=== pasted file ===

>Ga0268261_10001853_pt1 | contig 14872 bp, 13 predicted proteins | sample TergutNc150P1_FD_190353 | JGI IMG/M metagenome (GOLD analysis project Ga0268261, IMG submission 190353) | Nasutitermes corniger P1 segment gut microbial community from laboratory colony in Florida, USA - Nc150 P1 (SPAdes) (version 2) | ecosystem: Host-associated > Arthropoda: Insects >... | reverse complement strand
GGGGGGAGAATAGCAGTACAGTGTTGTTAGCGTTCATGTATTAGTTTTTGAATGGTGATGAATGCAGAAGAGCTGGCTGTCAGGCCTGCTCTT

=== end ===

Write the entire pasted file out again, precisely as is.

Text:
>Ga0268261_10001853_pt1 | contig 14872 bp, 13 predicted proteins | sample TergutNc150P1_FD_190353 | JGI IMG/M metagenome (GOLD analysis project Ga0268261, IMG submission 190353) | Nasutitermes corniger P1 segment gut microbial community from laboratory colony in Florida, USA - Nc150 P1 (SPAdes) (version 2) | ecosystem: Host-associated > Arthropoda: Insects >... | reverse complement strand
GGGGGGAGAATAGCAGTACAGTGTTGTTAGCGTTCATGTATTAGTTTTTGAATGGTGATGAATGCAGAAGAGCTGGCTGTCAGGCCTGCTCTT